(I confess, I wrote this in more of a twitter-thread style of composition, so it reads a bit scattered)
I take it that summation assessment is an attempt to assess to what extent a learner has met the overall final learning goals of a unit of instruction. I’m going to assume that we’re talking about something like a 12-14wk semester block, which is part of why it’s a problem. Let’s imagine we’re talking about a Latin 101 class for fun.
Summative Assessment is certainly possible. That is, we can design and deliver an assessment that accurately gauges whether a leaner can do the things we expect them to do. The question is, what is this information useful for? Formative assessment is clear in its goal, it ought to feed back directly into the learning/teaching process to adjust instruction to match learner’s competencies.
So let’s consider possible outcomes of summative assessment:
Can this learner move on to the next module?
In a way this is a kind of “block” formative assessment. And that’s why it’s bad. Because if you judge that a leaner isn’t ready, e.g. for Latin 102, and your instructional blocks are always this large, you don’t have much choice but to send them back to do Latin 101 again. That’s disheartening and discouraging.
And, if your Latin 101 is exactly the same material, it’s also going to be boring. There’s a way to solve that – if your Latin 101 covers the same competencies but its content continually varies, then that’s solvable.
Ideally, you wouldn’t have to gatekeep learning in blocks this large. You’d find out a student can’t do x y z at the level you want, and you’d scale and individuate their instruction over a smaller block to accommodate this. On an individual level this is possible, but it’s more and more difficult on a group level.
Summative assessment is used to make generalised conclusions about a student’s academic ability.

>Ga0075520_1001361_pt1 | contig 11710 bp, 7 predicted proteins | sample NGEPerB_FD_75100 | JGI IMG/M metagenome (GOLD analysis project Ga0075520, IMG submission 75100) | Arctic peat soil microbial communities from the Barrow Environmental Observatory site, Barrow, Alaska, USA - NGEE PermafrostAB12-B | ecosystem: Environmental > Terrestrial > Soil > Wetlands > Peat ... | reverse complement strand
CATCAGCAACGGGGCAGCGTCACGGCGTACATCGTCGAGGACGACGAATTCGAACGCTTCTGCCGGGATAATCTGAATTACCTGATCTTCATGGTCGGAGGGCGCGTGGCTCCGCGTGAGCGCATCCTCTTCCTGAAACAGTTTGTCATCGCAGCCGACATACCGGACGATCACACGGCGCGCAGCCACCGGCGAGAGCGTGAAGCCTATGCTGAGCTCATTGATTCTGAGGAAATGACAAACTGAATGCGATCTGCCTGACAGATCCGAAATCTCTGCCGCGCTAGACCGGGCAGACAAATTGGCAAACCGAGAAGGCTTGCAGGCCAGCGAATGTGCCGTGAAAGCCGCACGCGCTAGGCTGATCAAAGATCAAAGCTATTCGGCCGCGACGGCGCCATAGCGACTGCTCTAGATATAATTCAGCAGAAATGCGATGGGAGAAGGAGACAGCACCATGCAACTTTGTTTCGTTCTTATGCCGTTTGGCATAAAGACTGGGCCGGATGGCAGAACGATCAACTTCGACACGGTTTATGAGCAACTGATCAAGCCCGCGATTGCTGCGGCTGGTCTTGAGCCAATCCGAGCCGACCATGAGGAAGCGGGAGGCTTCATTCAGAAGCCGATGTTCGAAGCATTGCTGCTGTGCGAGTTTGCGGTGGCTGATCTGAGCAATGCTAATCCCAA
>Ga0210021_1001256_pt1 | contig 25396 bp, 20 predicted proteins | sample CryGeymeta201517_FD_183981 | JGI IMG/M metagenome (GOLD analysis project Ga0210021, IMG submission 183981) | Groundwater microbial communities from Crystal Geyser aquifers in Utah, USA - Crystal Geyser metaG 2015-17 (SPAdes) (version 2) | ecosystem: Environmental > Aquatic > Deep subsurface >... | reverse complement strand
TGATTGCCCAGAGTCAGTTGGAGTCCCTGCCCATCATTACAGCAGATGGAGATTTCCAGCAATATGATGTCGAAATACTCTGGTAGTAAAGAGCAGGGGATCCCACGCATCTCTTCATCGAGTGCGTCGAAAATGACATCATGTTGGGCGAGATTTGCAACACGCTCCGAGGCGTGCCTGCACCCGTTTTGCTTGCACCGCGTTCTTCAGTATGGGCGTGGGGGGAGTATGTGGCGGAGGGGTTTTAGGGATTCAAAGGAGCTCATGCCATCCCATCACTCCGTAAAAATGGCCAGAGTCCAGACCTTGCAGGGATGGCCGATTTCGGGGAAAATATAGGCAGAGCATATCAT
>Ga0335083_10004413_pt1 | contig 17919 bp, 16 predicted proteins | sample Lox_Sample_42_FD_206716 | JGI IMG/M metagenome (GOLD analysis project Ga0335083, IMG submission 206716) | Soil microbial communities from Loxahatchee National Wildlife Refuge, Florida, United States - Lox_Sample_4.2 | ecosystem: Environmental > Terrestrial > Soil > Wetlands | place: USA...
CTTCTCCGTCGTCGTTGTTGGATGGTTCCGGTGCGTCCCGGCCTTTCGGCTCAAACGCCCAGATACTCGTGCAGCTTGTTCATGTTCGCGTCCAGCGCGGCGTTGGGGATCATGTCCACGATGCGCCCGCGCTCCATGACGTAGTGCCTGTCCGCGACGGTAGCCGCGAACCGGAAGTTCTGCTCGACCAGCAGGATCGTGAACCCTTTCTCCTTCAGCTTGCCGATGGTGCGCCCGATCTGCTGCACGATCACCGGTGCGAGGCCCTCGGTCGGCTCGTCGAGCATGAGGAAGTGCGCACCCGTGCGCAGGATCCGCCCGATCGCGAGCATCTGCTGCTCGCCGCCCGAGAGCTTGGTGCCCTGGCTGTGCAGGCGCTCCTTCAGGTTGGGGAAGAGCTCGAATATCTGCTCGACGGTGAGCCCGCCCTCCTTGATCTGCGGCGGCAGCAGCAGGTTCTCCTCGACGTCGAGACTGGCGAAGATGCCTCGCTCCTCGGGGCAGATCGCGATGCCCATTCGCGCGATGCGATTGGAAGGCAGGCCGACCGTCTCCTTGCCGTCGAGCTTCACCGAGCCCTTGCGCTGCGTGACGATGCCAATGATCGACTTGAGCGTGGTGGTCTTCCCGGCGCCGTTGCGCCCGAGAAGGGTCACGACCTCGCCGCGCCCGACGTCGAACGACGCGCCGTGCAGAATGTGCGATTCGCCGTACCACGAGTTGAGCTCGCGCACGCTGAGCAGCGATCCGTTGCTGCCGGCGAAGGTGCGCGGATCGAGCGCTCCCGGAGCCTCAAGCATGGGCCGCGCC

I’m kind of dubious about this, because (a) there are so many individuating factors for any given module, and (b) it’s not at all convincingly clear to me that marks on a language module accurately reflect broader academic skills anyway.
This is even worse if assessment is meant to encompass “student effort”.
A terminal assessment of competency.
I actually think this is a legitimate outcome of summative assessment. That is, where a student is finishing a course of study or else needs some kind of benchmarking for external purposes, you can do a summative assessment against can do competencies, and deliver a report that says “so and so can do X, y z with the language, to this level”. This would be ideally a kind of proficiency testing against clear standards like ACTFL or CEFR.
I want to suggest, though, that most end of unit assessment actually goes nowhere. Sure, it’s an assessment that gauges learner competencies against module outcomes, and presuming they pass minimally (45 or 50% or whatever your jurisdiction uses), they continue on. Nobody does any kind of pedagogical action on this information, except *maybe* the student, but let’s be honest – very very few students will look at corrections on a final exam (if they even get them), and then develop a useful action plan to address any missing gaps.
So that information, if it goes anywhere, just gets fed into the bureaucratic machinery of the institution to make mostly meaningless conclusions about teacher efficacy, program efficacy, or student populations. Most of which, I would submit, are undetermined by their available data.
In sum, Summative assessment is difficult to do well because it’s difficult to find its proper goal.